I imagine a life of less, but luxuriously less.  Less complexity.  Less stress.  Less things I do not really need while having the best of what I do really need.

I want to be able to move without worrying about selling a house.

I want to be able to borrow a chain saw when I need it but not actually own a chain saw.

I want to keep doing interesting things while not needing to do very much “work” that I do not enjoy.

How do you free yourself from antiquated systems that are based on increasing work and consumption?

This is a complex question because it is not one system, it is many disjointed systems.

To begin with, living under your means and reducing ownership is a good start.  The term “footprint” often refers to the impact of something, such as the carbon footprint for manufacturing an item.  But beyond the environmental impact, how about the human footprint?  Do you own your products or do your products own you?  Can you easily up and leave them?  What is really necessary?

When I was 19 I did a silly thing, or so thought many of my friends and family members.  I bought a nice (luxury) backpack.  I packed it with the things I really needed.  I gave everything else away.  I set off an travelled.  It was a great experience and I spent years traveling and working for stints of time.  The entire time keeping what I owned to a minimal necessity.

How is that different from today?  I moved on a whim.  I saved a lot of money because I did not spend it on stuff.  I had more time.  I walked more.  I wrote and thought more.  Today I need a higher monthly nut to pay the “basic” which are still basic by many people’s standards but I have too much stuff.  I just do.  And I have far less freedom than when I owned less.

All this in the pre-Internet days and what I really longed for was a Basic Universal Income, with no knowledge that later it would become a real thing.  I’d done the math back then.  I needed a few hundred thousand dollars to have just enough money to survive on the interest so I could pursue my passions and have the time and freedom to evolve and find the sweet spot where it would click.  (I actually targeted $1,000 a month – sound familiar?)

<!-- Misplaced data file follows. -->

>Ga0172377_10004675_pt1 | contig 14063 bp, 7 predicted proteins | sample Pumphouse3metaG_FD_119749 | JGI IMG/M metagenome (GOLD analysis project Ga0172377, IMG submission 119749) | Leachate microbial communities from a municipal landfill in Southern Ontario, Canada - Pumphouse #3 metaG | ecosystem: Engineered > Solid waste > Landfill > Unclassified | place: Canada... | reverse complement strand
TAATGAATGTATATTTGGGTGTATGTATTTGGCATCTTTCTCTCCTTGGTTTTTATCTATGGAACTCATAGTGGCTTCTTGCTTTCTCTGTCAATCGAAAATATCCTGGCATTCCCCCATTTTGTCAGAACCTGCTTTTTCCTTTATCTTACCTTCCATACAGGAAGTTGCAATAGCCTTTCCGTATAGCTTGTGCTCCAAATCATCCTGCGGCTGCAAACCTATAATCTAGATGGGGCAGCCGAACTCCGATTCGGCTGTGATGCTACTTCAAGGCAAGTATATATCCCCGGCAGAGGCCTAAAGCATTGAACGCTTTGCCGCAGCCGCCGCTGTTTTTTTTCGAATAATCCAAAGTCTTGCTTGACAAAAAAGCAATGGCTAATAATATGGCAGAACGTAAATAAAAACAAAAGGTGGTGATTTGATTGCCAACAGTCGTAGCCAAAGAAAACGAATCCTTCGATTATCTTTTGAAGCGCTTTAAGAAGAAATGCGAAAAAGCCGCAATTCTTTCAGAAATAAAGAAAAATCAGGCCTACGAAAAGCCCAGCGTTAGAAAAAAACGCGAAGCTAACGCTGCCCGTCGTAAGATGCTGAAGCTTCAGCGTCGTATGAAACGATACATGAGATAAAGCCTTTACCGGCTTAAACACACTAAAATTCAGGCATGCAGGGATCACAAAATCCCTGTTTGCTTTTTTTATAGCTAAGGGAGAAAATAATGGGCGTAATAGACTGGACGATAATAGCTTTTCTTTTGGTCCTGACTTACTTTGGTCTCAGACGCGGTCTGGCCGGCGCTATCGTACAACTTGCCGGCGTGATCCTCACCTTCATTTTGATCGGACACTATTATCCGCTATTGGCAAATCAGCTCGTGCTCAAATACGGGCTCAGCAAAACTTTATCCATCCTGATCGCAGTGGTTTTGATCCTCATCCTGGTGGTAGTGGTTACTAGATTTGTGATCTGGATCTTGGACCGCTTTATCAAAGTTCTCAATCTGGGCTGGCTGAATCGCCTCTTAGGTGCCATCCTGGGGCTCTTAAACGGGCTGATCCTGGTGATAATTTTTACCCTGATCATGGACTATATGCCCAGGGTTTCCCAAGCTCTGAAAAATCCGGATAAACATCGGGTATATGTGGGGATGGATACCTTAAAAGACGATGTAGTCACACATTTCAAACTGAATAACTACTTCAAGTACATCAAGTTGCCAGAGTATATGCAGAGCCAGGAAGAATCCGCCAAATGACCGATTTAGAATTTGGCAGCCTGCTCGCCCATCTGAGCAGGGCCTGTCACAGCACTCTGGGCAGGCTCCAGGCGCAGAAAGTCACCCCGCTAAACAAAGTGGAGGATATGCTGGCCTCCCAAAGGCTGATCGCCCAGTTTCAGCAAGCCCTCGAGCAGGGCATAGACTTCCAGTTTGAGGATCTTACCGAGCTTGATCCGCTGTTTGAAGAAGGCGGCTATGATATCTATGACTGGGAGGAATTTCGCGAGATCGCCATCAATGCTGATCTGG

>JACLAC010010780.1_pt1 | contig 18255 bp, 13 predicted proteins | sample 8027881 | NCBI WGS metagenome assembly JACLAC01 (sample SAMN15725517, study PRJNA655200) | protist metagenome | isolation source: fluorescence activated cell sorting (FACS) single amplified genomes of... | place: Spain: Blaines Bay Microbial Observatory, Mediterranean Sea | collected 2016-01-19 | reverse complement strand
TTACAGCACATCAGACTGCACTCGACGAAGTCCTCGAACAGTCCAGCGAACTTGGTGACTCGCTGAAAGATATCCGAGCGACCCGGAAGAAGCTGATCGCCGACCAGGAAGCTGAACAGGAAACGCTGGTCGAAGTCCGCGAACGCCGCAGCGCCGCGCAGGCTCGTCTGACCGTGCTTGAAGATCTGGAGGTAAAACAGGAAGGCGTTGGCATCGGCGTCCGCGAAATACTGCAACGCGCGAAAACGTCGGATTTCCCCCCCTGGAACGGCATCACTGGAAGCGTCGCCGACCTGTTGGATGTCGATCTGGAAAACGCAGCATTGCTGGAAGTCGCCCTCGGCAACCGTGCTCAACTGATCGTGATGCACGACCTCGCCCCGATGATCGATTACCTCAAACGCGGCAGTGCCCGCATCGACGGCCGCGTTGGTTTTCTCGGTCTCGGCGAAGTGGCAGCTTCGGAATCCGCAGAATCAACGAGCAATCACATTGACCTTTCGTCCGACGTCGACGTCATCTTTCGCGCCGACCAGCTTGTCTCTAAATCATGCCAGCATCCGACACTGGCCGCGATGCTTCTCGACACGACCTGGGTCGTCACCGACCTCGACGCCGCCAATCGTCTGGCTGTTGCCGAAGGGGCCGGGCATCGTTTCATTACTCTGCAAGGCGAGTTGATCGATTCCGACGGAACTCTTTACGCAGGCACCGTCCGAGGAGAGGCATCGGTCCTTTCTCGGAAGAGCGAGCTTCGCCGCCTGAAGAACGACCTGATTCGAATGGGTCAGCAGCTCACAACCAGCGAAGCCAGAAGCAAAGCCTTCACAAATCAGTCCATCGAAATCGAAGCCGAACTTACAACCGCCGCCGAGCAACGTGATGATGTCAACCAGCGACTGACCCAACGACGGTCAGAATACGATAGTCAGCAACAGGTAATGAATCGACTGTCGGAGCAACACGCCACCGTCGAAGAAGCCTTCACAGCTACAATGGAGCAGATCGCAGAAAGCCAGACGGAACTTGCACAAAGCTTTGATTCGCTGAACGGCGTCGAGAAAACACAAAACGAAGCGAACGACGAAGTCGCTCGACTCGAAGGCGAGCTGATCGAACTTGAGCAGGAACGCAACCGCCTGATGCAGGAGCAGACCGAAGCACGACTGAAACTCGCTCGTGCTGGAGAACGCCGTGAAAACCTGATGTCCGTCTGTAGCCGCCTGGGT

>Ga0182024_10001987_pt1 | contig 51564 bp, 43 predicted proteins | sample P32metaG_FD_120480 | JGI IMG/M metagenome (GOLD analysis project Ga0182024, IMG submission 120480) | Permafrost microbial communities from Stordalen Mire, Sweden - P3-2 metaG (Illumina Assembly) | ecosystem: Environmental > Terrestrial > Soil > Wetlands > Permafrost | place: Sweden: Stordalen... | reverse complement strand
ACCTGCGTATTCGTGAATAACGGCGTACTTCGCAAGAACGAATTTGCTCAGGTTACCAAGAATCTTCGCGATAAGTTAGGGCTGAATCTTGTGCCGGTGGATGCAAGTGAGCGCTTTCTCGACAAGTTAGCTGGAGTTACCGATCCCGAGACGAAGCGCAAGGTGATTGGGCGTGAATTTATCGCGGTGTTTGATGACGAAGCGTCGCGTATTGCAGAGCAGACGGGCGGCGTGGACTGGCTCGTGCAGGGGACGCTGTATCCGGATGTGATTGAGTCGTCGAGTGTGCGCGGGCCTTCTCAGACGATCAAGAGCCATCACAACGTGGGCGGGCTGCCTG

I don’t know why I had that mindset.  I know it is not universal.  It was the 80’s and everyone wanted to make money.  Which brings me to the impetus of this article.  As I ponder the fallacy of owning so much crap, I also understand I am most likely not the only one out there.  And I want to share.

With a wife, and kids, and commitments, and a need to work to support all of those things, what is the game plan to begin shedding the things that do not have meaning and simplifying the whole thing.

What is needed is a clear goal and a clear standards to achieve it.  The benefit must be clear as well.  So what does that look like?

I have heard this said multiple times by different lavishly rich people.  You know you are wealthy when you can live every day like you are on vacation.

And this is the crux.  One way to do that is to have huge amounts of money.  The other is to have much less stuff and commitments.  Keeping it simple.

There are a variety of pillars I am writing about and this is one of them.  How to move from a junk yard life to living a frugal footprint where you live like you are on vacation every day while not creating waste and excess.  I hope you will sign up for our email here to keep up on the progress.

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About The Author

Ron McDaniel writes about many issues, including how technology has outpaced government and economic systems and the need to develop clear, united goals for the future.

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